9:22:30 PM f 2/3 pval = 0.5
Playback Range: 06.556 to 08.678
    9:22:46 PM p 3/4 pval = 0.312
    9:22:52 PM p 4/5 pval = 0.187
    9:23:01 PM p 5/6 pval = 0.109
    9:23:05 PM p 6/7 pval = 0.062
    9:23:09 PM p 7/8 pval = 0.035
    9:23:13 PM f 7/9 pval = 0.089
    9:23:18 PM p 8/10 pval = 0.054
    9:23:22 PM f 8/11 pval = 0.113
    9:23:26 PM p 9/12 pval = 0.072
    9:23:30 PM p 10/13 pval = 0.046
    9:23:34 PM p 11/14 pval = 0.028
    9:23:39 PM f 11/15 pval = 0.059
    9:23:47 PM f 11/16 pval = 0.105

Original vs C:\tests\Liszt\Liszt - Choral MPC Q7.wav
Playback Range: 01.041 to 21.638
    9:18:36 PM p 1/1 pval = 0.5
    9:18:39 PM p 2/2 pval = 0.25
    9:18:41 PM p 3/3 pval = 0.125
    9:18:43 PM p 4/4 pval = 0.062
    9:18:45 PM p 5/5 pval = 0.031
    9:18:48 PM p 6/6 pval = 0.015
    9:18:50 PM p 7/7 pval = 0.0070
    9:18:53 PM p 8/8 pval = 0.0030

Original vs C:\tests\Liszt\Liszt - Choral MPC Q5.wav
Playback Range: 01.041 to 21.638
    9:17:54 PM p 1/1 pval = 0.5
    9:17:55 PM p 2/2 pval = 0.25
    9:17:56 PM p 3/3 pval = 0.125
    9:17:58 PM p 4/4 pval = 0.062
    9:17:59 PM p 5/5 pval = 0.031
    9:18:00 PM p 6/6 pval = 0.015
    9:18:07 PM p 7/7 pval = 0.0070
    9:18:09 PM p 8/8 pval = 0.0030

Original vs C:\tests\Liszt\Liszt - Choral MPC Q8.wav
Playback Range: 01.041 to 21.638
    9:19:28 PM f 0/1 pval = 1.0
    9:19:31 PM p 1/2 pval = 0.75
    9:19:33 PM p 2/3 pval = 0.5
    9:19:37 PM p 3/4 pval = 0.312
    9:19:39 PM p 4/5 pval = 0.187
    9:19:42 PM p 5/6 pval = 0.109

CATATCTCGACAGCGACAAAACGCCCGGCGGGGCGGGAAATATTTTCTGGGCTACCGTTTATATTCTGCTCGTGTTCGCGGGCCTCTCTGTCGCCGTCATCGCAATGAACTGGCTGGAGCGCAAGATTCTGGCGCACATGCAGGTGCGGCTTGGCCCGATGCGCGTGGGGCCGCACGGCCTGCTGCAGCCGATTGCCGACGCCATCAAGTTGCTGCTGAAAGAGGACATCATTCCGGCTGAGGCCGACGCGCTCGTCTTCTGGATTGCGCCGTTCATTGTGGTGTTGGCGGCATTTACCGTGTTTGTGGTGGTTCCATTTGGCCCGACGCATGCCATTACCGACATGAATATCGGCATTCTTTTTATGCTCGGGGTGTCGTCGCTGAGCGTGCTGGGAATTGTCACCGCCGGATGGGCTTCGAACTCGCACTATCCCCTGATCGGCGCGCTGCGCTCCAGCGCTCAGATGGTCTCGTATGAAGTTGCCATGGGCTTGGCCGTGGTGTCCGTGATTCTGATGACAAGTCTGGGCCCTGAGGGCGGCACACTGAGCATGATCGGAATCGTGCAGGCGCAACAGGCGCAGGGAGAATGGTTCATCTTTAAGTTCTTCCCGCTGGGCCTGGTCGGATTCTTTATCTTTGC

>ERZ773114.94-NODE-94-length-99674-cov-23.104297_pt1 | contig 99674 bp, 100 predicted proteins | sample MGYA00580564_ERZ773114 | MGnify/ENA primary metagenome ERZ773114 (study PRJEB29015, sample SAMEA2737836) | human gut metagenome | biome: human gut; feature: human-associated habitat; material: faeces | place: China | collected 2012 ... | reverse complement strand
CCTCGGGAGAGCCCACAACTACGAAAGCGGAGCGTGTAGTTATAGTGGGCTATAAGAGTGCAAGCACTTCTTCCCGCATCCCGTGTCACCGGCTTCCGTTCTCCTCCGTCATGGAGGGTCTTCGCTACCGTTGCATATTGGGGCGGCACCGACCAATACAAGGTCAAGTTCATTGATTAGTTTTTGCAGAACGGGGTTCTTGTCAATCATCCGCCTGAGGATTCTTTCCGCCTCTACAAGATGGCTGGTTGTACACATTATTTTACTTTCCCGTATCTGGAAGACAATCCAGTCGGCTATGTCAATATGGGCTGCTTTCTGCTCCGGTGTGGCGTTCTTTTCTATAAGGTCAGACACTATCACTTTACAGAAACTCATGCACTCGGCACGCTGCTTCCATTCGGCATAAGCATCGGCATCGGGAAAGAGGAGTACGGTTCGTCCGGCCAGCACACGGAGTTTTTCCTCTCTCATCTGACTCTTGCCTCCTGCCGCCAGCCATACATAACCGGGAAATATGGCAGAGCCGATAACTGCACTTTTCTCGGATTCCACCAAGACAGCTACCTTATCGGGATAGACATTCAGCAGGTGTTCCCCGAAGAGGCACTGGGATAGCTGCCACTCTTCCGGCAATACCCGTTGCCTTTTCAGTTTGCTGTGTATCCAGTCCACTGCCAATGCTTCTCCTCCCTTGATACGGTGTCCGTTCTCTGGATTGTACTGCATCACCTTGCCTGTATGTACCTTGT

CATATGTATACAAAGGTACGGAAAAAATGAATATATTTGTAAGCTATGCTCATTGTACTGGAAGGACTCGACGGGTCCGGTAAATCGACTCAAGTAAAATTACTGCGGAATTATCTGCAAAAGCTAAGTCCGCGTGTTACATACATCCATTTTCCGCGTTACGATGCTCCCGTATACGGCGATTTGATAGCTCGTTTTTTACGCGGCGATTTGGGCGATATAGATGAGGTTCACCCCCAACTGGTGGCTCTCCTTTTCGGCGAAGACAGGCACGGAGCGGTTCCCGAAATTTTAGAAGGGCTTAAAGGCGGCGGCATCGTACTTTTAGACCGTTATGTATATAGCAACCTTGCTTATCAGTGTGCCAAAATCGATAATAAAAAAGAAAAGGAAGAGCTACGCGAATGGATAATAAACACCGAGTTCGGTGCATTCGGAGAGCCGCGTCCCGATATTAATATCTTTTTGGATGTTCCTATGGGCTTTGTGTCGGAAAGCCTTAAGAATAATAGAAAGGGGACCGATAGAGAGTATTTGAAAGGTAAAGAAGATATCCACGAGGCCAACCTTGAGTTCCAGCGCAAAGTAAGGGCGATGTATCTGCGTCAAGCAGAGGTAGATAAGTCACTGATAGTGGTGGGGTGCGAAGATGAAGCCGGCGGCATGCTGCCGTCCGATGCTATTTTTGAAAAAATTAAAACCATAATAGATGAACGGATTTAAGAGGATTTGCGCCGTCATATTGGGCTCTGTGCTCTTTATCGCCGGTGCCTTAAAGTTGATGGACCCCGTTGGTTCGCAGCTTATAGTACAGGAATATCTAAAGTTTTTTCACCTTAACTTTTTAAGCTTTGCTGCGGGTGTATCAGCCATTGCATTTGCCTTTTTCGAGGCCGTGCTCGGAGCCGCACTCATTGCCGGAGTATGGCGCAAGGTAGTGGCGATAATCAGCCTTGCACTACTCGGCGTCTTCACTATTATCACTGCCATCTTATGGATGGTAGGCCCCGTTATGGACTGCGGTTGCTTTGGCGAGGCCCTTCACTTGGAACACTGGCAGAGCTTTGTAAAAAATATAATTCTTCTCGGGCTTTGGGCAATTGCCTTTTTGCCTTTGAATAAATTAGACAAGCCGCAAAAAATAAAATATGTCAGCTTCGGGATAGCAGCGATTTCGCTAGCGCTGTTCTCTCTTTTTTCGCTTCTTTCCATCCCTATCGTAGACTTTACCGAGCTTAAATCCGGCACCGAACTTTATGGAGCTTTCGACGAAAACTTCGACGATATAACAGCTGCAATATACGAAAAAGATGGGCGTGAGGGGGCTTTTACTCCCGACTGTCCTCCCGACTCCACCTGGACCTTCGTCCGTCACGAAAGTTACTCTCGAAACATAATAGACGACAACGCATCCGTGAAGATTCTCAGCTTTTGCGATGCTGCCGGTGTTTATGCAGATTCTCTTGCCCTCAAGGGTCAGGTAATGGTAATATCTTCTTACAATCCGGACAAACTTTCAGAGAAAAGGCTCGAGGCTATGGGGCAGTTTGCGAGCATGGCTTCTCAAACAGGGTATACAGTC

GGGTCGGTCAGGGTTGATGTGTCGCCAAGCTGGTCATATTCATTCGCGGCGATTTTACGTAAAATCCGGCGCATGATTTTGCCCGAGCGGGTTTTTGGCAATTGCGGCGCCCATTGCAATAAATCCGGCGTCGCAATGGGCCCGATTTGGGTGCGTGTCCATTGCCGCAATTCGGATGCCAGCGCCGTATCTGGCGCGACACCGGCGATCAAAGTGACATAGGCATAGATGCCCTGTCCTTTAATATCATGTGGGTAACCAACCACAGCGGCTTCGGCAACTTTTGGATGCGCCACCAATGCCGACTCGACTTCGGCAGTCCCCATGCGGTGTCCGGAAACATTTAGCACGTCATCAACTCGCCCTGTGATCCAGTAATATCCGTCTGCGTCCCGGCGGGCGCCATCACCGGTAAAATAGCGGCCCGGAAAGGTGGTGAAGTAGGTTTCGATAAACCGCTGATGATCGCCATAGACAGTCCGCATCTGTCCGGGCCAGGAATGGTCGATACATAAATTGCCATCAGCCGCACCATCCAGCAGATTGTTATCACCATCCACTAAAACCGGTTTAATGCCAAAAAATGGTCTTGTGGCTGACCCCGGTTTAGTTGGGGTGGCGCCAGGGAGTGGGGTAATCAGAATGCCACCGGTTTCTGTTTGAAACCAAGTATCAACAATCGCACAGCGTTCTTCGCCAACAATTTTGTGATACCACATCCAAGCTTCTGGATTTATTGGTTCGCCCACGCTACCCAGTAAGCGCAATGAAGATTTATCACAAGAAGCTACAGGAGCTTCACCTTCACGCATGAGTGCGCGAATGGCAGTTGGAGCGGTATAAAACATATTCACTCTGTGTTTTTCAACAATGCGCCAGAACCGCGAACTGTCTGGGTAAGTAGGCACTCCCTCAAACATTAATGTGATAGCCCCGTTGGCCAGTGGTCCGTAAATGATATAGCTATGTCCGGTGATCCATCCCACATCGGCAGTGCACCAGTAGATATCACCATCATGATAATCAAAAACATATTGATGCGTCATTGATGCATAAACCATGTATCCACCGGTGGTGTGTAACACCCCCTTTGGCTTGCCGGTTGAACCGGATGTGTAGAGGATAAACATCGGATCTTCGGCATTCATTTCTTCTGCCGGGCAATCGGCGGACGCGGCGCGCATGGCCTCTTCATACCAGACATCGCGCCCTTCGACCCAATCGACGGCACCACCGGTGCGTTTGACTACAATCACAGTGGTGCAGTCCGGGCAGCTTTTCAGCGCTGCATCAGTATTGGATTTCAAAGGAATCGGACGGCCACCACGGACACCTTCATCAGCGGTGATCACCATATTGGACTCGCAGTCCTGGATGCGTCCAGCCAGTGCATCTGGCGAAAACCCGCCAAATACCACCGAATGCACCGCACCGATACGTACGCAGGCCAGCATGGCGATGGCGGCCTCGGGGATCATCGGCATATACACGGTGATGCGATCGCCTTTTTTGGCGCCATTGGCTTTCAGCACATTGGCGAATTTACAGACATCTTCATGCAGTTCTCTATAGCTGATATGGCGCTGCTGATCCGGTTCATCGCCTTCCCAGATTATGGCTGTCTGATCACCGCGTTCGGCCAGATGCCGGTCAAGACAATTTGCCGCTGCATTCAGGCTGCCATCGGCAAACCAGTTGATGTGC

9:19:46 PM p 6/7 pval = 0.062
    9:19:50 PM p 7/8 pval = 0.035

Original vs C:\tests\Liszt\Liszt - Choral MPC Q6.wav
Playback Range: 01.041 to 21.638
    9:17:26 PM p 1/1 pval = 0.5
    9:17:27 PM p 2/2 pval = 0.25
    9:17:29 PM p 3/3 pval = 0.125
    9:17:30 PM p 4/4 pval = 0.062
    9:17:31 PM p 5/5 pval = 0.031
    9:17:33 PM p 6/6 pval = 0.015
    9:17:35 PM p 7/7 pval = 0.0070
    9:17:37 PM p 8/8 pval = 0.0030

Original vs C:\tests\Liszt\Liszt - Choral MPC Q9.wav
Playback Range: 01.041 to 21.638
    9:20:21 PM p 1/1 pval = 0.5
    9:20:31 PM p 2/2 pval = 0.25
    9:20:38 PM p 3/3 pval = 0.125
    9:20:49 PM p 4/4 pval = 0.062
    9:21:00 PM p 5/5 pval = 0.031
    9:21:21 PM p 6/6 pval = 0.015
    9:21:40 PM p 7/7 pval = 0.0070
    9:21:49 PM p 8/8 pval = 0.0030
http://guruboolez.free.fr/MPC/Liszt_...playgained.txt




Of course, this situation is not very common, and the big artefact only appears with RG enabled, and with trackgain only. But performance is definitively poor (compared to other tools), and the bad surprises comes from an exceptional low performance of musepack at -q5, used to be a champion with this encoding profile (it was ranked first after a blind listening test involving 18 classical music samples Ive performed last summer), and which introduces here terrible artefacts that even competitors at 100 kbps could avoid.